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Posted on Oct 26, 2010 in Books and Movies

Naked in Da Nang – Book Review

By Steve Schultz

Naked in Da Nang: A Forward Air Controller in Vietnam. By Mike Jackson and Tara Dixon-Engel. Zenith Press, 2010. 304 pages, softcover. $17.99.

Jackson’s story is the real story of the vast majority of Vietnam veterans.

Imagine flying a prop-driven aircraft through varying weather conditions at low altitude while trying to pin-point activity on the ground—ground that is mostly covered by dense jungle. Now throw in people on the ground shooting at you with everything from slingshots to missiles, while you’re “armed” with nothing more than white phosphorous rockets for marking ground targets. Finally, add to all this the fact people’s lives depend on you doing your job with precision.


Now you have at least a sense of what it was like to serve as a Forward Air Controller (FAC), flying Cessna O-2A Skymasters in Vietnam, serving a tour of duty in a foreign land thousands of miles from home.

The US Army Air Corps learned important lessons during World War Two regarding aerial support of ground troops engaged with enemy forces, a mission known as close air support (CAS). Sadly, the importance of these lessons was lost on an air force struggling for independence and focused on strategic bombardment as a way to win status as a separate service. During the Korean War, the service branch that was by then known as the US Air Force had to re-learn all the lessons regarding CAS it’d forgotten since the close of World War Two. One of these lessons involved the use of dedicated aerial observers to direct ground attack aircraft.

Unfortunately, the Air Force of the 1950s and 1960s focused so intently on its strategic nuclear war mission that all other offensive missions suffered considerably (even new fighter aircraft were designed primarily for a nuclear mission and did not even include internal cannons). As the Vietnam War ramped up, the need became abundantly evident for forward air controllers (FACs) in relatively slow-moving aircraft to direct the ground attacks of fast, jet-powered strike aircraft.

The first FAC aircraft in Vietnam were O-1 Bird Dogs, a version of the L-19 based on the 1940s-era Cessna 170. While an excellent peacetime aerial search and rescue platform, the O-1 was not suited to the rigors of wartime service. In 1967, twin-engine Cessna O-2As began replacing the O-1s in Vietnam. While faster and slightly more robust, the Skymasters, like the Bird Dogs, were nothing more than civilian aircraft pressed into military service.

Mike Jackson found himself flying over Vietnam from 1971 to 1972. During this time, he completed 210 combat missions in the venerable Skymaster while surviving a year in Southeast Asia. Naked in Da Nang tells his story.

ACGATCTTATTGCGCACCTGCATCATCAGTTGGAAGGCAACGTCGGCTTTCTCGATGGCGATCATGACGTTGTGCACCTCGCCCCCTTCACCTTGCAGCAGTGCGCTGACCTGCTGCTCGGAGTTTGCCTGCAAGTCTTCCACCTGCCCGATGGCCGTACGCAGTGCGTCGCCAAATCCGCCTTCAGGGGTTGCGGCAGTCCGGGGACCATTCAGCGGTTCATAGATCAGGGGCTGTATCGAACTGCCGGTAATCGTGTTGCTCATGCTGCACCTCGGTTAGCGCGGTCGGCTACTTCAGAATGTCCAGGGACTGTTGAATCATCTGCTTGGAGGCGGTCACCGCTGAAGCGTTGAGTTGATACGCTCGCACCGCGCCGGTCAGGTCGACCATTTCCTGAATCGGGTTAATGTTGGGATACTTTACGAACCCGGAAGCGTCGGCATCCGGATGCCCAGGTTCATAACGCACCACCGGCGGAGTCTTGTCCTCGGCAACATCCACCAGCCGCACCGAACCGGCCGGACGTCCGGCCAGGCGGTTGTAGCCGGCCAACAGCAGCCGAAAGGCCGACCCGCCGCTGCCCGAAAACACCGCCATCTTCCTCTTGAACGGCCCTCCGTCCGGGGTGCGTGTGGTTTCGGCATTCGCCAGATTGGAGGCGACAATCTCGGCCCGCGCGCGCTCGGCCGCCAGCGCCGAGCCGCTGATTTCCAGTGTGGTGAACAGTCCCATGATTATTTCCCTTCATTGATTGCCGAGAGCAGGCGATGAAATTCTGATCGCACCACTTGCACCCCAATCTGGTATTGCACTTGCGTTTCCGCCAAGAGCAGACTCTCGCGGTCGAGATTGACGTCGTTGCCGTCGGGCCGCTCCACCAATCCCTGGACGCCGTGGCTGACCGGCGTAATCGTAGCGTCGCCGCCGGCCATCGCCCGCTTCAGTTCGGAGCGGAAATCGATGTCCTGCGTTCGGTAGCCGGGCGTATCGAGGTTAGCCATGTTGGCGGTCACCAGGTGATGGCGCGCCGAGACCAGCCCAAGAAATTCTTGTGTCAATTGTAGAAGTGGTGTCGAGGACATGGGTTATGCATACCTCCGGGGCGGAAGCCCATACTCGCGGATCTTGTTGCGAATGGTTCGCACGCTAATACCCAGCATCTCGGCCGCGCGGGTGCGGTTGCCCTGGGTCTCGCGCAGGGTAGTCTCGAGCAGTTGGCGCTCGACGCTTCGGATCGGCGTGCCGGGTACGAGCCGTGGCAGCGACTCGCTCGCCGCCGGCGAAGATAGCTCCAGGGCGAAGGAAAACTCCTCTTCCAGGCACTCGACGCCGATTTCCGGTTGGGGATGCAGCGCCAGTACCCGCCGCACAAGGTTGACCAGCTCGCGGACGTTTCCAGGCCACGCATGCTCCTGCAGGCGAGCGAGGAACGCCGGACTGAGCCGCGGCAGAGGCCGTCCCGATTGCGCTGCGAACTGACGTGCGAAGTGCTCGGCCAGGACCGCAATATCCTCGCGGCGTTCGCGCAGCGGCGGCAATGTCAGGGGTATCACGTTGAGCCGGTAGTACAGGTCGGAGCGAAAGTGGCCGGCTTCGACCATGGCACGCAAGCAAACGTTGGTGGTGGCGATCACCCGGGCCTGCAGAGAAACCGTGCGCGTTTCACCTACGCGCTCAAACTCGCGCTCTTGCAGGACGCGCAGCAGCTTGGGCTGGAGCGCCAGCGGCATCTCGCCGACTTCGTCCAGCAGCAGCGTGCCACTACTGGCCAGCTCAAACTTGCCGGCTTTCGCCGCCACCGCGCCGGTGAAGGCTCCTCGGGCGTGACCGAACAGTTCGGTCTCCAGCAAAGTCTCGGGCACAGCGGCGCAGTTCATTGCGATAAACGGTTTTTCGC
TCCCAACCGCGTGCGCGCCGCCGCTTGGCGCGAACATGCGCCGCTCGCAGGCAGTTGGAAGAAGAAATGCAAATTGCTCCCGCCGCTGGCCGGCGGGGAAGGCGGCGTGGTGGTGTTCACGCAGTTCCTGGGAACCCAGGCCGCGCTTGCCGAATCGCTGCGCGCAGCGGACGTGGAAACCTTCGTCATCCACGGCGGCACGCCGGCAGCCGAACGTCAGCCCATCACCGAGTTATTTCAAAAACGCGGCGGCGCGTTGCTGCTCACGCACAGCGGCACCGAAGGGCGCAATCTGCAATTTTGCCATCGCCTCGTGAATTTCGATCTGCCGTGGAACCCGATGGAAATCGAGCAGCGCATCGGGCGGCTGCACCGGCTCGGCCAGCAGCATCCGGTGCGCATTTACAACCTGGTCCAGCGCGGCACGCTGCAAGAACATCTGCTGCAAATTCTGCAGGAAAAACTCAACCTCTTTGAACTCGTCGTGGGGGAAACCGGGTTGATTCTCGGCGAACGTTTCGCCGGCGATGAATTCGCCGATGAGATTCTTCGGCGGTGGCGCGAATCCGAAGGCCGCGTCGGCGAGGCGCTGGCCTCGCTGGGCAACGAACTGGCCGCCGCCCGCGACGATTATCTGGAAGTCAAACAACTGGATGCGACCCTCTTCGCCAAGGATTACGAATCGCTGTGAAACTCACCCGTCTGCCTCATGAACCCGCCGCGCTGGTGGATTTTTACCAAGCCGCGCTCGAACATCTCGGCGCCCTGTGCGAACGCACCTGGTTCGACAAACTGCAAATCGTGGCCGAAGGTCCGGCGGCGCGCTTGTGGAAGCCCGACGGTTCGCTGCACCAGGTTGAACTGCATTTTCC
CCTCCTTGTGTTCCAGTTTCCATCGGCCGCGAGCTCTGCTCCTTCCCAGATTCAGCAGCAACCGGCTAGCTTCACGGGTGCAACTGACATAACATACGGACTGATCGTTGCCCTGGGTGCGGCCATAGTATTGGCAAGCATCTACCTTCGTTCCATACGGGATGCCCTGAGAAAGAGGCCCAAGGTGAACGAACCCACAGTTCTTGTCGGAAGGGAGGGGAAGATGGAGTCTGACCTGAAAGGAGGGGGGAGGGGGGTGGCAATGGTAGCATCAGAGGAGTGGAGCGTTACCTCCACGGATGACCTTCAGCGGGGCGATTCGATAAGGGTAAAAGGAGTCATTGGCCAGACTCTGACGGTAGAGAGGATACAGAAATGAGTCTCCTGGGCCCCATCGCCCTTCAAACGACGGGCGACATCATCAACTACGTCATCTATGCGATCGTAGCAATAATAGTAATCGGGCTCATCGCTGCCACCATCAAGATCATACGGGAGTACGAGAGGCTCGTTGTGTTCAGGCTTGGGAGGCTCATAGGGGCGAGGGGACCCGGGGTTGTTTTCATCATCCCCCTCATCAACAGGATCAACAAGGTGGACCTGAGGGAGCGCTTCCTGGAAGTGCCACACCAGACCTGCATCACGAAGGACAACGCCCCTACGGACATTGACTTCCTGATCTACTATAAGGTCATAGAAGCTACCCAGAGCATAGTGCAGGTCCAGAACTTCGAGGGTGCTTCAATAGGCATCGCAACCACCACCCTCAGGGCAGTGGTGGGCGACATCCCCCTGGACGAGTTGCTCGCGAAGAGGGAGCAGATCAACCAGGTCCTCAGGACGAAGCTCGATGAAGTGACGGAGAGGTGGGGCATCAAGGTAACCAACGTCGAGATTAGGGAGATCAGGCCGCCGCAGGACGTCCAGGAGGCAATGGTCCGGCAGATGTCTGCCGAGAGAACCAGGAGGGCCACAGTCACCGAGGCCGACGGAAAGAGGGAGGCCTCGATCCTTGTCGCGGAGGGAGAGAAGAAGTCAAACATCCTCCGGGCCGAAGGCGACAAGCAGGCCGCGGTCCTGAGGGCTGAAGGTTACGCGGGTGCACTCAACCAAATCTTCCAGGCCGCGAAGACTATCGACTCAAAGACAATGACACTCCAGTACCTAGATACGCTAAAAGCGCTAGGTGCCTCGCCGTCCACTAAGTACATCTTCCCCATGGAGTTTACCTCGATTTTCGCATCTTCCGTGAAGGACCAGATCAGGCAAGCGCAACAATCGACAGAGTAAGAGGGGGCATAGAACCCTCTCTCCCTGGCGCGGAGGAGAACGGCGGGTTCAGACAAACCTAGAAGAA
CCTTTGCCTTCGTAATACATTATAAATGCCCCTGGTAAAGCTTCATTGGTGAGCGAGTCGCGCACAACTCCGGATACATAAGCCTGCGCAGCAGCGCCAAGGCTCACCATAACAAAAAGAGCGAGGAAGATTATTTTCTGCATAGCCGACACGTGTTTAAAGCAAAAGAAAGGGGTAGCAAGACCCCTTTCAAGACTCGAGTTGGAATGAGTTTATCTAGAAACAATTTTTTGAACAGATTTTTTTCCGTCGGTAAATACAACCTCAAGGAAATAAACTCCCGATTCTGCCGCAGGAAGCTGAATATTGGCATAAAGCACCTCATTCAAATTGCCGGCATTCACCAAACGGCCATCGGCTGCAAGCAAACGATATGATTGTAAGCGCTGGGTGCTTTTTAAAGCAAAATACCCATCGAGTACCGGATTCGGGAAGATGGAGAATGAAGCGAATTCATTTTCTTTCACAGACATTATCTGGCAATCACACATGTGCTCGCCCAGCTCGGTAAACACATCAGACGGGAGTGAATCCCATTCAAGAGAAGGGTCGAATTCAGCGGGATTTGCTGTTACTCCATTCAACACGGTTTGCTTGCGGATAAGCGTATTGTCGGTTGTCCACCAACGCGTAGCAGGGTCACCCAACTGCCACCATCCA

Yet, Jackson’s story is larger than himself. Yes, it is the story of all FACs, but it is even larger than that. In the end, Jackson’s story is the real story of the vast majority of Vietnam veterans. Before the war even ended, the media (along with many self-appointed “intelligentsia” and far too many politicians) claimed the Vietnam vet was an antisocial, drug-addicted psychotic bent on killing babies and puppies. Jackson’s story paints the actual picture: honorable American soldiers, sailors, airmen and Marines doing the best job possible under the given conditions while never losing that quality which throughout our nation’s history has defined every American service member—humanity.

Zenith press originally released Naked in Da Nang in 2004. This 2010 version is the third printing of the book and includes a new afterward by the authors. In a world where printed books, particularly war memoirs, quickly come and go, the fact this book is in its third printing should tell you something about its quality and enduring character.

If you’re looking for Soldier of Fortune–style “shoot ‘em up stories,” this book isn’t for you. One reader on Amazon complained about the lack of gritty combat flying narratives in this book. Unfortunately, he missed the point. Naked in Da Nang is not a collection of half-true “there I was” tales of combat. The book instead tells the story of what it’s like to spend part of one’s life thousands of miles from home during a combat tour, never sure what the next day (or even next minute) might bring. I believe most veterans of all conflicts will strongly relate to Jackson’s narrative and find themselves recalling their own times spent with commands in faraway lands—not all of whom came home. For those who served in combat, Charles Dickens nailed it: “It was the best of times, it was the worst of times.”